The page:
LONDON, Dec 19 (Reuters) - Britain's biggest ever warship, the new 3.1 billion pound ($4.2 billion) aircraft carrier HMS Queen Elizabeth, has a leak and needs repairs, the Ministry of Defence (MoD) said on Tuesday.
The 65,000-tonne ship, hailed as Britain's most advanced military vessel and which was only officially commissioned by the Queen two weeks ago, has an issue with a shaft seal which was identified during sea trials, the MoD said.
"This is scheduled for repair while she is alongside at Portsmouth," a Royal Navy spokesman said. "It does not prevent her from sailing again and her sea trials programme will not be affected."
The Sun newspaper reported that the 280-metre (920-foot) warship, the nation's future flagship vessel, was letting in 200 litres of water every hour and the fix would cost millions of pounds.
A defence source said the navy was aware the ship, which took eight years to build, had an issue when it was handed over by manufacturers and the Sun said the builders would have to foot the repair bill.
The Aircraft Carrier Alliance - a consortium including British engineering companies BAE Systems and Babcock , and the UK division of France's Thales - built the Queen Elizabeth and its sister aircraft carrier, the HMS Prince of Wales, as apart of a 6.2 billion pound project.
"It's normal practice for a volume of work and defect resolution to continue following vessel acceptance," BAE Systems said in a statement. "This will be completed prior to the nation’s flagship re-commencing her programme at sea in 2018."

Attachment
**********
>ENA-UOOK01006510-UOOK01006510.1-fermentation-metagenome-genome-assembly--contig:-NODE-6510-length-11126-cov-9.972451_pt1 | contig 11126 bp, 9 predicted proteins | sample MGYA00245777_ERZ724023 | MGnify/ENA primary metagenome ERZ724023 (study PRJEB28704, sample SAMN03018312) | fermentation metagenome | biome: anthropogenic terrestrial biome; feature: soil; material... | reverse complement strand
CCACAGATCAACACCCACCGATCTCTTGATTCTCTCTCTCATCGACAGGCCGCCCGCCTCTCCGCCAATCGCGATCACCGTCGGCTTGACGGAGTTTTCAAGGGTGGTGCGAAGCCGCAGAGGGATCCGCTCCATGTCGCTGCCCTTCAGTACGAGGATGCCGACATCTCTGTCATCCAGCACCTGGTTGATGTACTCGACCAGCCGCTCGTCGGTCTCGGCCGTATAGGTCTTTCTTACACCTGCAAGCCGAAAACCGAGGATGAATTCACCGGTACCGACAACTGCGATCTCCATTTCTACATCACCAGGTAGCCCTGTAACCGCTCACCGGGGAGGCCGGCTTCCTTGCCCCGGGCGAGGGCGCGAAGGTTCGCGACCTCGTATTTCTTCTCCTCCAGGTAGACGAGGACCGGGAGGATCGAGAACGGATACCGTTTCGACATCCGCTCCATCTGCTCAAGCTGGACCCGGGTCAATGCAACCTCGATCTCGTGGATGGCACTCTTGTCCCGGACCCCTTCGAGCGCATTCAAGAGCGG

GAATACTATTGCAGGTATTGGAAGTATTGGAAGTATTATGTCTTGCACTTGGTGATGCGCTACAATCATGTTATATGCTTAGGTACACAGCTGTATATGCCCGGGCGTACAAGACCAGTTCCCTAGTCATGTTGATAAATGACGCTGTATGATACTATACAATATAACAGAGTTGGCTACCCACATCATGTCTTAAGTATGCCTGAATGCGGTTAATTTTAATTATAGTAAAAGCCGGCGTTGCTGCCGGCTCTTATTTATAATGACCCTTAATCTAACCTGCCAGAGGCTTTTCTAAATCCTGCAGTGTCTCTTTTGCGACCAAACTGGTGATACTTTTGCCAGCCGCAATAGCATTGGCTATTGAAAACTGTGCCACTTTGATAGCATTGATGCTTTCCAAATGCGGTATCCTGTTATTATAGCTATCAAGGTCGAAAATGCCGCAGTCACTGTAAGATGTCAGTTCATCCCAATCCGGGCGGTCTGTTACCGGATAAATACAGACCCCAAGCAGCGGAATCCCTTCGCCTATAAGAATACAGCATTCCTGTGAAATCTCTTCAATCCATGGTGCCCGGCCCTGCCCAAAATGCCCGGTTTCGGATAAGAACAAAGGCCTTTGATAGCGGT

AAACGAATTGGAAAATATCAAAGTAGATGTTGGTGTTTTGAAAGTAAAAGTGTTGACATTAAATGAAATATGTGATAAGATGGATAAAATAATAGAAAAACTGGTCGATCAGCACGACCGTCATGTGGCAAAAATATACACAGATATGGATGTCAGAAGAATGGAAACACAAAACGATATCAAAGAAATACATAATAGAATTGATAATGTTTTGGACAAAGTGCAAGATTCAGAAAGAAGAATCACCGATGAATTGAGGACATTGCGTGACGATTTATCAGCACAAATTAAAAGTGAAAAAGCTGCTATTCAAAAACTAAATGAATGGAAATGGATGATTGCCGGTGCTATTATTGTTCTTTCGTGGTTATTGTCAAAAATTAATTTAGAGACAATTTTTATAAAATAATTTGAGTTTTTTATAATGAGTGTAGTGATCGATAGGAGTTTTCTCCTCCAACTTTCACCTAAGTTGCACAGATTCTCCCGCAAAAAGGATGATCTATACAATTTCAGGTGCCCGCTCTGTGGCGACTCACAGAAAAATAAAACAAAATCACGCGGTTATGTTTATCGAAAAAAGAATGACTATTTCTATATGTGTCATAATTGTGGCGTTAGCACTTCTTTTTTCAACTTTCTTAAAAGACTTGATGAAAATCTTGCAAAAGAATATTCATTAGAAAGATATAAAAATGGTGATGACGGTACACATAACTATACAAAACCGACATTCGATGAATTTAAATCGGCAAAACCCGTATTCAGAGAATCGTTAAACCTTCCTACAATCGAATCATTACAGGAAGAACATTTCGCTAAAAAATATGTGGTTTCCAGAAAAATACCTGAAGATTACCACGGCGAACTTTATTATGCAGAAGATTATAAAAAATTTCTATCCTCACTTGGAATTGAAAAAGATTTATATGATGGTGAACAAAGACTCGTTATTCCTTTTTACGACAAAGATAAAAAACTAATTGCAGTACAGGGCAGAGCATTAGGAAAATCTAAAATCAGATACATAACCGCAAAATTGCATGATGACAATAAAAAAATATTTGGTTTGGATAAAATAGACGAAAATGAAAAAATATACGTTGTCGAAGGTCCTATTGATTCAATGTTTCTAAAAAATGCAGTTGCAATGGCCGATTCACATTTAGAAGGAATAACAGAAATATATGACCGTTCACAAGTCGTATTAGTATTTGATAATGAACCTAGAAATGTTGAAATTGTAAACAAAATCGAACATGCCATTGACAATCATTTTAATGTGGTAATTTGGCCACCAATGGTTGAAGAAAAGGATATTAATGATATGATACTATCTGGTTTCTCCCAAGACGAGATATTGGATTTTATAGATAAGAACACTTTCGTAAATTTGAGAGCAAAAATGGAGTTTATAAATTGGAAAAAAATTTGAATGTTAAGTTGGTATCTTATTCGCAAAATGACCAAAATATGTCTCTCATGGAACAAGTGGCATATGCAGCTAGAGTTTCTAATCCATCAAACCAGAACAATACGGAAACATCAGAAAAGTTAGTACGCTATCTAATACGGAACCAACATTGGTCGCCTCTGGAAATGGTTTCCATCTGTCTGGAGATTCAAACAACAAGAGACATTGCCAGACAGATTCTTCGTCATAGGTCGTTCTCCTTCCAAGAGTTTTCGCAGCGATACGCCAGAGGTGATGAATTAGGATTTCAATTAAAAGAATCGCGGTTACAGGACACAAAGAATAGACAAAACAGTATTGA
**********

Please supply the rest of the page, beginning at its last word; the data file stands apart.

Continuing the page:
BAE said the work would be carried out early next year and the issue would take just a couple of days to fix with no need for it to be taken into a dry dock.
Chris Parry, a former senior Royal Navy officer, said all ships took on water.
"That's why you have pumps," he told Sky News. "When you get a brand new car not everything's perfect, you have to send it back to the garage to get a few things tweaked. This is exactly in that bracket."
Also on Tuesday, parliament's defence committee raised questions about the procurement of the F-35 fighter jets from a consortium led by Lockheed Martin which will eventually operate from the Queen Elizabeth.
The committee said there had been an "unacceptable lack of transparency" about the programme and the MoD had failed to provide details of the full cost of each aircraft which one newspaper had estimated could be as much as 155 million pounds.
"Our new aircraft carrier is the epitome of British design and dexterity, at the core of our efforts to build an Armed Forces fit for the future," British Defence Secretary Gavin Williamson said at the Queen Elizabeth's commissioning. (Reporting by Michael Holden, Paul Sandle and James Davey; editing by Stephen Addison)